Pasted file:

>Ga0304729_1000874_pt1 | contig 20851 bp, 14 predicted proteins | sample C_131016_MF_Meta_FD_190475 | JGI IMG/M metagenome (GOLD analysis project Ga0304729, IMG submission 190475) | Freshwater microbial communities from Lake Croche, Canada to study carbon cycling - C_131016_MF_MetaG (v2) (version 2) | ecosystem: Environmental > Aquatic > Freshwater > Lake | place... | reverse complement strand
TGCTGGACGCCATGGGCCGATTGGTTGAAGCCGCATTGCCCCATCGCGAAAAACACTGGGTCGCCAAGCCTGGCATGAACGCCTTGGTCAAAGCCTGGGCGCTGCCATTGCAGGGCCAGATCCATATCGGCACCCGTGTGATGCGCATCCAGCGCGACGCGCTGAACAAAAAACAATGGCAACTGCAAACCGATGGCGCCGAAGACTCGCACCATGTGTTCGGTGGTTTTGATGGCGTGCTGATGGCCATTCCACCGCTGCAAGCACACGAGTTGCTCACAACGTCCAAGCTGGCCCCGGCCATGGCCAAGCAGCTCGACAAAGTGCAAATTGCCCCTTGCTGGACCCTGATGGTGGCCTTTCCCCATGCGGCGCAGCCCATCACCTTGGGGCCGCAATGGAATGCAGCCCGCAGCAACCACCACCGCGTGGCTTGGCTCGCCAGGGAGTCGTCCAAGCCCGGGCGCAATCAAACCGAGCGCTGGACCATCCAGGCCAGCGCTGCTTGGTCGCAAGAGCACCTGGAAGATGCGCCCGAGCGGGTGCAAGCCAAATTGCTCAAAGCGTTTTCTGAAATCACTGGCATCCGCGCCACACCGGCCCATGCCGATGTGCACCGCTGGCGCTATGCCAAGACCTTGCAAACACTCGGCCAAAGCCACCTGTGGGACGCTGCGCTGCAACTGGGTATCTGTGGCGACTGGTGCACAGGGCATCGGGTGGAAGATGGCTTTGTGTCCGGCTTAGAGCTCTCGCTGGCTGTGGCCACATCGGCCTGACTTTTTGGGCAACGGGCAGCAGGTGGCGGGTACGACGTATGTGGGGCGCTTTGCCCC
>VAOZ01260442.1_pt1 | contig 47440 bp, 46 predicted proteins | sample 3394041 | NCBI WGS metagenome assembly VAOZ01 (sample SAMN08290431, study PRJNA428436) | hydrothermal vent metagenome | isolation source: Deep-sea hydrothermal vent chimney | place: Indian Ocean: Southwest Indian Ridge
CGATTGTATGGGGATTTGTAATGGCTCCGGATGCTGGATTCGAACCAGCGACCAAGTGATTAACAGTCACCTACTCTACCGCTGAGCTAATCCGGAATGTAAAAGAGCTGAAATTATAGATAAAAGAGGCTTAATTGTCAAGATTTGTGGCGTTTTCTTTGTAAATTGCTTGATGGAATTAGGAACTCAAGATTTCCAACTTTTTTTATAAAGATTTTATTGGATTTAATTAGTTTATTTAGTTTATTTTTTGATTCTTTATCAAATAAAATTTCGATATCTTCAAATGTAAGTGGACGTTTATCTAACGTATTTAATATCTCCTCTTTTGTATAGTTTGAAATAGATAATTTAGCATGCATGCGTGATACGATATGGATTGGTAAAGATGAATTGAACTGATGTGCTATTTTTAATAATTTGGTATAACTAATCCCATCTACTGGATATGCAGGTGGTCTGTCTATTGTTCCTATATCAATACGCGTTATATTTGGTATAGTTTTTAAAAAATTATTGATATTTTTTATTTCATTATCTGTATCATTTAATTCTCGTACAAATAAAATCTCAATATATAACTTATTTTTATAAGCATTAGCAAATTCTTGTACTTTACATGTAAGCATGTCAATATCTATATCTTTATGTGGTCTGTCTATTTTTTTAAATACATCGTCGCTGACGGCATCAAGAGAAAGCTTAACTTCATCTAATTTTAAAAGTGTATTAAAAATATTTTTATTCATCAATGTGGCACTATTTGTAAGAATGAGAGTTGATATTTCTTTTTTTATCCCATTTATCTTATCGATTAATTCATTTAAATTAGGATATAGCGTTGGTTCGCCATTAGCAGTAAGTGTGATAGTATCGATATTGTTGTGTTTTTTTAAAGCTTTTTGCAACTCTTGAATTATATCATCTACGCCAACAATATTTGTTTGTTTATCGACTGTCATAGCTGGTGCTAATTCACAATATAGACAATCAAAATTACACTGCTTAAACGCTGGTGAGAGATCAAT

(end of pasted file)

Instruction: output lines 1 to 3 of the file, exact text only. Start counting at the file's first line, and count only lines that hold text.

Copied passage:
>Ga0304729_1000874_pt1 | contig 20851 bp, 14 predicted proteins | sample C_131016_MF_Meta_FD_190475 | JGI IMG/M metagenome (GOLD analysis project Ga0304729, IMG submission 190475) | Freshwater microbial communities from Lake Croche, Canada to study carbon cycling - C_131016_MF_MetaG (v2) (version 2) | ecosystem: Environmental > Aquatic > Freshwater > Lake | place... | reverse complement strand
TGCTGGACGCCATGGGCCGATTGGTTGAAGCCGCATTGCCCCATCGCGAAAAACACTGGGTCGCCAAGCCTGGCATGAACGCCTTGGTCAAAGCCTGGGCGCTGCCATTGCAGGGCCAGATCCATATCGGCACCCGTGTGATGCGCATCCAGCGCGACGCGCTGAACAAAAAACAATGGCAACTGCAAACCGATGGCGCCGAAGACTCGCACCATGTGTTCGGTGGTTTTGATGGCGTGCTGATGGCCATTCCACCGCTGCAAGCACACGAGTTGCTCACAACGTCCAAGCTGGCCCCGGCCATGGCCAAGCAGCTCGACAAAGTGCAAATTGCCCCTTGCTGGACCCTGATGGTGGCCTTTCCCCATGCGGCGCAGCCCATCACCTTGGGGCCGCAATGGAATGCAGCCCGCAGCAACCACCACCGCGTGGCTTGGCTCGCCAGGGAGTCGTCCAAGCCCGGGCGCAATCAAACCGAGCGCTGGACCATCCAGGCCAGCGCTGCTTGGTCGCAAGAGCACCTGGAAGATGCGCCCGAGCGGGTGCAAGCCAAATTGCTCAAAGCGTTTTCTGAAATCACTGGCATCCGCGCCACACCGGCCCATGCCGATGTGCACCGCTGGCGCTATGCCAAGACCTTGCAAACACTCGGCCAAAGCCACCTGTGGGACGCTGCGCTGCAACTGGGTATCTGTGGCGACTGGTGCACAGGGCATCGGGTGGAAGATGGCTTTGTGTCCGGCTTAGAGCTCTCGCTGGCTGTGGCCACATCGGCCTGACTTTTTGGGCAACGGGCAGCAGGTGGCGGGTACGACGTATGTGGGGCGCTTTGCCCC
>VAOZ01260442.1_pt1 | contig 47440 bp, 46 predicted proteins | sample 3394041 | NCBI WGS metagenome assembly VAOZ01 (sample SAMN08290431, study PRJNA428436) | hydrothermal vent metagenome | isolation source: Deep-sea hydrothermal vent chimney | place: Indian Ocean: Southwest Indian Ridge